Between recording/editing your music and distributing it, there are two discrete processes that will be done to your recording: mixing and mastering.
Both mixing and mastering are highly specialized processes in music production. But, they are not the same.
Mixing involves (among other things):
Whereas mixing deals with working with each channel (instruments and voices), mastering deals with the overall sound, including:
As you can see, these two processes involve very different tasks. When done properly, they involve different software and tools. And - when you want high-quality, precise results - very different skills of the engineers.
That's why mixing and mastering for national recordings are usually done by separate people. Mixing and mastering each have their iconic engineers who are specialists in just the mixing or mastering segment. For example, Chris Lord Alge is one of the most well-respected mixing engineers. And Ted Jensen is equally legendary as a mastering engineer. Mixing icons don't dabble in mastering. Mastering icons don't dabble in mixing.
This is for two main reasons.
First, mixing and mastering are different specialties. The people who are great at one really know the intricate details of performing it from doing it - and nothing but it - day after day on a very high level.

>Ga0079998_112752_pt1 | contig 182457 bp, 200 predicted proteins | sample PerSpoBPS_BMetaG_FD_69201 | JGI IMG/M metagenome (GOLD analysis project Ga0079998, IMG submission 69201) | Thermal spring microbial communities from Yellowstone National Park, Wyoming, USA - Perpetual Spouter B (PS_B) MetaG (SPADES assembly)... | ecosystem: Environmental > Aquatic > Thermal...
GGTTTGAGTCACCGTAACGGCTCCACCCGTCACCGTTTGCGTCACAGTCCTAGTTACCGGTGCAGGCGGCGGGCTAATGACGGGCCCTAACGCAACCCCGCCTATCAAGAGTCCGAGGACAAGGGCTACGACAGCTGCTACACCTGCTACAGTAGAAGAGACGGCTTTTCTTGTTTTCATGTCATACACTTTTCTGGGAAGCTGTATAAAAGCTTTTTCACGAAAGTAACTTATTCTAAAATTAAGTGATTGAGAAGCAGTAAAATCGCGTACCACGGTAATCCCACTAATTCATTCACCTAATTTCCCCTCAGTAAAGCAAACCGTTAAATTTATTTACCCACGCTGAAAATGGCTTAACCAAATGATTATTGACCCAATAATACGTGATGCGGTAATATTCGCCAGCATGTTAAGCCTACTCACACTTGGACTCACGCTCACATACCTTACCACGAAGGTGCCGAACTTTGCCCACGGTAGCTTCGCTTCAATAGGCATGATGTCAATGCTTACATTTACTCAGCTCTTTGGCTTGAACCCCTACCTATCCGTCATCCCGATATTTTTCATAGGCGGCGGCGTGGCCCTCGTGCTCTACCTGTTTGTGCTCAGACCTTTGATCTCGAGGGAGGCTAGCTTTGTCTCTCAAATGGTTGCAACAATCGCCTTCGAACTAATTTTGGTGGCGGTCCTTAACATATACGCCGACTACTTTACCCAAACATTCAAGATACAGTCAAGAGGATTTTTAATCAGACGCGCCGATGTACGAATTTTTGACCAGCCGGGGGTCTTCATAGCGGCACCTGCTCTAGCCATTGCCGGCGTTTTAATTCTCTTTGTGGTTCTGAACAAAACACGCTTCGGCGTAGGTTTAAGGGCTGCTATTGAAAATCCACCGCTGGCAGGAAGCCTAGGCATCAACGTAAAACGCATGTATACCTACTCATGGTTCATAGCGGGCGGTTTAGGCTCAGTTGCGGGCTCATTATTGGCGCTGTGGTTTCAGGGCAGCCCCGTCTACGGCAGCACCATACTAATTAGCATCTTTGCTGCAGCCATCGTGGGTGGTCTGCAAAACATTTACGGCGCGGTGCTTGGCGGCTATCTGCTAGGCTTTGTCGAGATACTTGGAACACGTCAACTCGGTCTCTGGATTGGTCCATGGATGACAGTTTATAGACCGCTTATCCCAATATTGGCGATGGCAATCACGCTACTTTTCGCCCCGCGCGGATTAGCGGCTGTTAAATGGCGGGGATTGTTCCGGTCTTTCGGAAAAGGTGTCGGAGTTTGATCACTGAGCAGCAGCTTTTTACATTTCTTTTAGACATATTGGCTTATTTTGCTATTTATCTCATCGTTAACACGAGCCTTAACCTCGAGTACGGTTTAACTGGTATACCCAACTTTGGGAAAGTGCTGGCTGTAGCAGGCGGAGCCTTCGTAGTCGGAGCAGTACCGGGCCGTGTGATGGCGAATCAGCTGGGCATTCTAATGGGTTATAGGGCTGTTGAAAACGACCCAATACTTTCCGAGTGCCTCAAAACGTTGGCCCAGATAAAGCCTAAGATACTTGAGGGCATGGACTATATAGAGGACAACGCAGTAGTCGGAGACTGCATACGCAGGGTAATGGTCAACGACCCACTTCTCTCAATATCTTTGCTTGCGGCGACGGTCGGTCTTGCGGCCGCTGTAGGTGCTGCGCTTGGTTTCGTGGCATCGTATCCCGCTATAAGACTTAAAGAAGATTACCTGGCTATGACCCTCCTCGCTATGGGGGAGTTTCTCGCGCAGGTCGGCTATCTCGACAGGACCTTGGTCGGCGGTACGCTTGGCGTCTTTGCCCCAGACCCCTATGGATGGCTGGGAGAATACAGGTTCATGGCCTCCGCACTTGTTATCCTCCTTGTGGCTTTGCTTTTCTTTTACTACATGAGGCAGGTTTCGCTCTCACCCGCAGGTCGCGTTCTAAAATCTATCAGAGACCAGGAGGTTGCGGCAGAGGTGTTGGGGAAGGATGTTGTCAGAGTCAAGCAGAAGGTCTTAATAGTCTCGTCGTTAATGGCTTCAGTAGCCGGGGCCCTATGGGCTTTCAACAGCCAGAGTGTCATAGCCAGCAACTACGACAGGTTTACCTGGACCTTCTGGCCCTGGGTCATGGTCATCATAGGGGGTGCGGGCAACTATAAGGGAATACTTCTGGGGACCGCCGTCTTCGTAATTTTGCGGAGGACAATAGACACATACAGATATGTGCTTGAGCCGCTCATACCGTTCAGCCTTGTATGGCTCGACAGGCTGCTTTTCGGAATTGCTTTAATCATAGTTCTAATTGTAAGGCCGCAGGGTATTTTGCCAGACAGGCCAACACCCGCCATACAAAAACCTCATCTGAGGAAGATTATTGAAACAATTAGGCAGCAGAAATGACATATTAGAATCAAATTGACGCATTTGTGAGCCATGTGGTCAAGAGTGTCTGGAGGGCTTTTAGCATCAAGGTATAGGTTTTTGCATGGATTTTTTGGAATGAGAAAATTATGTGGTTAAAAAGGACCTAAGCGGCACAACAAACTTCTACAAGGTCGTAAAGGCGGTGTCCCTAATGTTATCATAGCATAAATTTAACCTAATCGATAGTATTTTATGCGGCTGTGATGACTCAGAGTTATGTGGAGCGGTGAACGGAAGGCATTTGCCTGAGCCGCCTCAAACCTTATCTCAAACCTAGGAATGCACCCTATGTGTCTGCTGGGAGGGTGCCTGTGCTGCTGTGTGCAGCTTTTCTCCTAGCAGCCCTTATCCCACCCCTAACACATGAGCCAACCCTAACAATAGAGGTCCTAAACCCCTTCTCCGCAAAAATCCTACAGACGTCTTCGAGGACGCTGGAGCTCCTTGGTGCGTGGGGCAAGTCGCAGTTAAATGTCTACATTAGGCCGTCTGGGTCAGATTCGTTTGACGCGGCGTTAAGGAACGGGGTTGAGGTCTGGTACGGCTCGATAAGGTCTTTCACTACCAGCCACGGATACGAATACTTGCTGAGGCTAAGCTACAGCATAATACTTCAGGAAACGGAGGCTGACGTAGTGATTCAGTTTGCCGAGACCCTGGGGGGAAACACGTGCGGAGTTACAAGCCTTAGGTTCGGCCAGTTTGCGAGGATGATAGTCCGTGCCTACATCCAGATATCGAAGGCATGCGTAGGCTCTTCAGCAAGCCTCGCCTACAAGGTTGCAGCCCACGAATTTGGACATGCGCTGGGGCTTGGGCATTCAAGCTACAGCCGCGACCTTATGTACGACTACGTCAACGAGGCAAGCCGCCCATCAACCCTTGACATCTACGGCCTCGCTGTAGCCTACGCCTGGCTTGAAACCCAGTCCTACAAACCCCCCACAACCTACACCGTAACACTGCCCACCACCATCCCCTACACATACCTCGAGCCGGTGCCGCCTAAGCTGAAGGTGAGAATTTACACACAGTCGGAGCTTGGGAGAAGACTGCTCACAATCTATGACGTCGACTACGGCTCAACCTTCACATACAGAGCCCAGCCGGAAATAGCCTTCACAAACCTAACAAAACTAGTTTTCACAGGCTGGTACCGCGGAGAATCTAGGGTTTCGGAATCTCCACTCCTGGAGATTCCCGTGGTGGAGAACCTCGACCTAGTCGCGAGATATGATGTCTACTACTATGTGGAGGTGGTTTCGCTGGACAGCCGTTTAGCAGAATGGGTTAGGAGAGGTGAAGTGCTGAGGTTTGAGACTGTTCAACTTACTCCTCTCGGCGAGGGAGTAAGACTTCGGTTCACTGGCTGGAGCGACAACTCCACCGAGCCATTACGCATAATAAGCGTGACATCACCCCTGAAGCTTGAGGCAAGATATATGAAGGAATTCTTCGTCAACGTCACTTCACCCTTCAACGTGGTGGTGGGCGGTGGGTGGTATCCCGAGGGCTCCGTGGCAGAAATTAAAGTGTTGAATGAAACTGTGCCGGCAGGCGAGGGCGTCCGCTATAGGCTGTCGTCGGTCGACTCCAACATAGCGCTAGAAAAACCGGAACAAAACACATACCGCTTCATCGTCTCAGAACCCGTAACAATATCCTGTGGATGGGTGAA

Second, and perhaps most importantly, separating the two processes enables you to get the multiplied benefit of having not one - but two - music professionals contributing ideas, expertise and work to make your music sound the absolute best it can.
So, in summary, mixing and mastering are different. As you make decisions on choosing mixing and mastering engineers, it's helpful to be able to hear the difference that each process makes. Whether it's your own music or the music of a friend, listen to pre-mixed and mixed recordings back to back. Listen to pre-mastered and mastered recordings back to back.
Over time, you will understand the difference between the processes, the value of the processes, and which mixing engineers and mastering engineers can do the best job for you.
Despite the fact that national recordings are almost always mixed and mastered by separate people, you will see people on a local level - who aren't great at either mixing or mastering - offering both services. We're not definitively saying that this can't turn out OK for you. But, by having these two services performed by a single generalist, you are forgoing an opportunity to have the benefit of having two music production professionals teaming up to give your recording the most ideas and the best treatment possible.
Therefore, it's key to know what mixing and mastering processes are and how they can give your music the most enhancement for your money.
Of course, because Before and After Music Group specializes in mastering, we'd welcome the opportunity to be your mastering studio of choice! Contact us at 412-600-8241 or email@example.com to discuss your project and how we may be able to help your music sound as professional as possible.
Chip Dominick is the CEO and head mastering engineer for Before and After Music Group